The new technology excels at determining different shapes and types of matter – a capability that conventional X-rays could only match by using prohibitively high doses of radiation. As such, the researchers say it could be used to identify tumors in living tissue earlier and spot smaller cracks and defects in materials. The breakthrough is the result of a major five-year international project funded by the Engineering and Physical Sciences Research Council (EPSRC) and led by UCL engineers. This vast potential for the new technology is already beginning to be explored.
Under licence, Nikon Metrology UK has incorporated the technology into a prototype security scanner. This is currently being tested and further developed to provide enhanced threat detection against weapons and explosives concealed, for example, in baggage. Building on the EPSRC-funded work, a new three-year project supported by Wellcome will see the Nikon Metrology/UCL team develop a prototype scanner for use during breast cancer surgery in collaboration with Barts Health and Queen Mary University of London. The aim is to help surgeons determine the exact extent of the malignancy and to reduce the need to recall patients for further operations, resulting in more effective breast conservation surgery, less need for full mastectomies and more rapid treatment.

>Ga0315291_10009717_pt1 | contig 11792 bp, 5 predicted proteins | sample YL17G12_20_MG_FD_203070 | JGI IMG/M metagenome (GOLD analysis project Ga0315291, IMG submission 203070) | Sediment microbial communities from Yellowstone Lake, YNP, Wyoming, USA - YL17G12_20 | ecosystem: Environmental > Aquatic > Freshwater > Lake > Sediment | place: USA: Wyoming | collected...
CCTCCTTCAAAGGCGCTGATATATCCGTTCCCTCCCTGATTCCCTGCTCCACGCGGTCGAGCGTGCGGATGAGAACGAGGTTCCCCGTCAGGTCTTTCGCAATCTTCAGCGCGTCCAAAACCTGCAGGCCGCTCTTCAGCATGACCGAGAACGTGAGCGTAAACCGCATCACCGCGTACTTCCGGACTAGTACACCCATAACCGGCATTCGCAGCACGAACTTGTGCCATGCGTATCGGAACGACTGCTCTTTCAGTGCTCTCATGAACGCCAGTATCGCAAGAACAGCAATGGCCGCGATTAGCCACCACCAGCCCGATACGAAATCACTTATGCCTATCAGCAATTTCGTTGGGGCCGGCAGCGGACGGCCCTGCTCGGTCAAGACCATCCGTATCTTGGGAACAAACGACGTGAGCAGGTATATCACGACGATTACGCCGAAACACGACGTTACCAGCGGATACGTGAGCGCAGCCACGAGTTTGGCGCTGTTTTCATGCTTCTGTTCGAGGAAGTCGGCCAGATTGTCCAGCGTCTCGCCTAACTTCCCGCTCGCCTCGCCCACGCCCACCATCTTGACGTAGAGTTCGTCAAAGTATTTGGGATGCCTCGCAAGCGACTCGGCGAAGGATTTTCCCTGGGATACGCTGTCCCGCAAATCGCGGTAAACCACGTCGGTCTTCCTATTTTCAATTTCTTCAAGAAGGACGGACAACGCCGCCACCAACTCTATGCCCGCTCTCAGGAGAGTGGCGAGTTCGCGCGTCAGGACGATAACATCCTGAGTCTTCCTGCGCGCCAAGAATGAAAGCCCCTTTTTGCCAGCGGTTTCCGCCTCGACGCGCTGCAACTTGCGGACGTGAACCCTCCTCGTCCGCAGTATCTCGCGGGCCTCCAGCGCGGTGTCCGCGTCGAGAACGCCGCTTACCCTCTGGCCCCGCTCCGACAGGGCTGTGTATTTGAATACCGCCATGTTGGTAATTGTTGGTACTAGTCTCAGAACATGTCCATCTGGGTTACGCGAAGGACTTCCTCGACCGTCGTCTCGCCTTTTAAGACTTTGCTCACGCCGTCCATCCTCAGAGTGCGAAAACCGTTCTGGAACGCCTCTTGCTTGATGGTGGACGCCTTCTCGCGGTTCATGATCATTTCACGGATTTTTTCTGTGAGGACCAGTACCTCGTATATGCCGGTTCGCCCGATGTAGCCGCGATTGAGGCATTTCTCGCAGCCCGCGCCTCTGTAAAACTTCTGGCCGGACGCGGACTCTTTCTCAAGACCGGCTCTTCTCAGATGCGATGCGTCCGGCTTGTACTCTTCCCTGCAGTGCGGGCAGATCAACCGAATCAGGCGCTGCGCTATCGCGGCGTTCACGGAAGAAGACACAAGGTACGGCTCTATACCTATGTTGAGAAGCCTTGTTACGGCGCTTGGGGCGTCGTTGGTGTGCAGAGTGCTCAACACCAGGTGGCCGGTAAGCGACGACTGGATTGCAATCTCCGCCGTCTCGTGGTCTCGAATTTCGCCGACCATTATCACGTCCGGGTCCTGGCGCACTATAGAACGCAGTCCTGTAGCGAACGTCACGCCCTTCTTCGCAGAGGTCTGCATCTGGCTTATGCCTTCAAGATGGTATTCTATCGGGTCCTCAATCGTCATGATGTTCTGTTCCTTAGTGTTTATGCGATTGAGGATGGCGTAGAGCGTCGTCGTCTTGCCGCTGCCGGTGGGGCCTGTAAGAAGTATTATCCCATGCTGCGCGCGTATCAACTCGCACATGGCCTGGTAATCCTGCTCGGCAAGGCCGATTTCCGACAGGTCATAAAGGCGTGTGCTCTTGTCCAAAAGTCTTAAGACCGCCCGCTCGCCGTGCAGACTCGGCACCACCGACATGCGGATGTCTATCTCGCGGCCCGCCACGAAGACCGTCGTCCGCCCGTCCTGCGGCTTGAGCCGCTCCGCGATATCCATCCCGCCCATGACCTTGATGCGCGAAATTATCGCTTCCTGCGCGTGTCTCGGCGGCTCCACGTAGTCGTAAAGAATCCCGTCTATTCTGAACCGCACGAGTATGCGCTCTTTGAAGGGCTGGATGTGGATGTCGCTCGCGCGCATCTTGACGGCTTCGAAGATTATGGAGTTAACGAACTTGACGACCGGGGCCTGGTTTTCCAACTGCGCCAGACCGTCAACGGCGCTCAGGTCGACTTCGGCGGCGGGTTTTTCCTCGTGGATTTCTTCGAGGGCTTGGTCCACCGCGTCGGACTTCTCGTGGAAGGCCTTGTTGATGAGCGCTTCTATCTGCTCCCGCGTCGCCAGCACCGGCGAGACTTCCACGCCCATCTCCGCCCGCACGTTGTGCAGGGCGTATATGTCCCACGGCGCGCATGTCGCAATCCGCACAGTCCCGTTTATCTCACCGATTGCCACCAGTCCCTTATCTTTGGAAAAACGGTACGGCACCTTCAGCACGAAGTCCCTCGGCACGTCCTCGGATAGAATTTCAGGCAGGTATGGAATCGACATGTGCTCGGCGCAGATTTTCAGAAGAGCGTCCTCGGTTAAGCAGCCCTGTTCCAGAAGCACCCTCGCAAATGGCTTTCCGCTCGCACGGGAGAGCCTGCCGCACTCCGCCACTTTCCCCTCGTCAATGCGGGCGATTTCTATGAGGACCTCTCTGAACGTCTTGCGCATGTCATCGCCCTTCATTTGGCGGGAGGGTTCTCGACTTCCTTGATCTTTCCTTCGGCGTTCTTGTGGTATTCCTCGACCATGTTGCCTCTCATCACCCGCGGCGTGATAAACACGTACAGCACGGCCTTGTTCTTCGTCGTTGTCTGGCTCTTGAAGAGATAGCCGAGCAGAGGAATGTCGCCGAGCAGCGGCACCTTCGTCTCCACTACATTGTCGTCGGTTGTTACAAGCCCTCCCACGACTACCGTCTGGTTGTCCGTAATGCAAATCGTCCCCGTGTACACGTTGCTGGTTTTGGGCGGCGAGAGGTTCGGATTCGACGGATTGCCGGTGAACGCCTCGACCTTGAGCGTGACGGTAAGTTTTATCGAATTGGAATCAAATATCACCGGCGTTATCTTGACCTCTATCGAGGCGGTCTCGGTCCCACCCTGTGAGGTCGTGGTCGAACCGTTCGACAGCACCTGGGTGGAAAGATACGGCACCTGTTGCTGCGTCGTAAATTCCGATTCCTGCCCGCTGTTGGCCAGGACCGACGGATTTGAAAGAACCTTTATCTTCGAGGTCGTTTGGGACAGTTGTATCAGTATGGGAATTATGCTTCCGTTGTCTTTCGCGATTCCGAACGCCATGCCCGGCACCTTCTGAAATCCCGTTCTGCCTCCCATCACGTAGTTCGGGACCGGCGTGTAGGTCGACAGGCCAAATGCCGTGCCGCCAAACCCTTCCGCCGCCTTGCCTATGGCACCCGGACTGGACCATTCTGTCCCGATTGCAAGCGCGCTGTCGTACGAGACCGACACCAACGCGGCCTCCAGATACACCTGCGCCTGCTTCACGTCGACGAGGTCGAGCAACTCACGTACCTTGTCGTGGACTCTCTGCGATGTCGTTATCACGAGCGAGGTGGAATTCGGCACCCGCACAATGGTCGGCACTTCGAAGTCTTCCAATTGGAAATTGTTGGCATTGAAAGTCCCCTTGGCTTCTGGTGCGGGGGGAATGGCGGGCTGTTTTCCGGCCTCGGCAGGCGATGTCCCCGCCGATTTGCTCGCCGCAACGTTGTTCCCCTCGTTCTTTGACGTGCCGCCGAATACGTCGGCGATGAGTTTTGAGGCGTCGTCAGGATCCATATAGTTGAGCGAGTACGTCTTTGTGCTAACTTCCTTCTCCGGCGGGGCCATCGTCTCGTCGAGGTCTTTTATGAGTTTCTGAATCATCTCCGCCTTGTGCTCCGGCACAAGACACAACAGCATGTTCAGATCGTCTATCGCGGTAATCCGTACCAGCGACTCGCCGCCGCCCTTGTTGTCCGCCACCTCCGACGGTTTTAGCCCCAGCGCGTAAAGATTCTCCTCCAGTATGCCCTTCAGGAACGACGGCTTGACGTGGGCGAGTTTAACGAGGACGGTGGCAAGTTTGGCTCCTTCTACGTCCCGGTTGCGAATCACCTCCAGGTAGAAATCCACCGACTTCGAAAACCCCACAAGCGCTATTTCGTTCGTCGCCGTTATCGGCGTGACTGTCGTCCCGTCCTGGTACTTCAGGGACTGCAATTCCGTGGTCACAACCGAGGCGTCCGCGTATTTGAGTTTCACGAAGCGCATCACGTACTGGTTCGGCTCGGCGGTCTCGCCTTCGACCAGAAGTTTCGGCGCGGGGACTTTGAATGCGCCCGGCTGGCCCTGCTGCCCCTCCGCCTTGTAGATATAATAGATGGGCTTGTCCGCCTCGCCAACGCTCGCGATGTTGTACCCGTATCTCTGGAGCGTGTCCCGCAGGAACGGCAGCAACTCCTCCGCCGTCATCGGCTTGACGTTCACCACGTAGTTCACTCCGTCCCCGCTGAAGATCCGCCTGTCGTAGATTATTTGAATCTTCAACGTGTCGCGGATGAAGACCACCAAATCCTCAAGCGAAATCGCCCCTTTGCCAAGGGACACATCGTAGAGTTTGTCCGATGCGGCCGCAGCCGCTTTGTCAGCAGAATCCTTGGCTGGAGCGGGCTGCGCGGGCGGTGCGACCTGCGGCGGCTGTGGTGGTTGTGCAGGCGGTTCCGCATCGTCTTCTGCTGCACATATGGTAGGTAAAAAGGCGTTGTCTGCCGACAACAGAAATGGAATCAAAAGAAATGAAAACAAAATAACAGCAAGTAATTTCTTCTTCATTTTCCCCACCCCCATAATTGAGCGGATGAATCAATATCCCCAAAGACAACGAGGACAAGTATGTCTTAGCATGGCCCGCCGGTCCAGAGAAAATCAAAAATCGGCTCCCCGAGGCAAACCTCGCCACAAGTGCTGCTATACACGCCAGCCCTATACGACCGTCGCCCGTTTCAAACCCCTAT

The technology can even detect some tissue types invisible to conventional X-ray machines, such as cartilage, and plans are proceeding to set up a spin out company to take this aspect towards commercialization.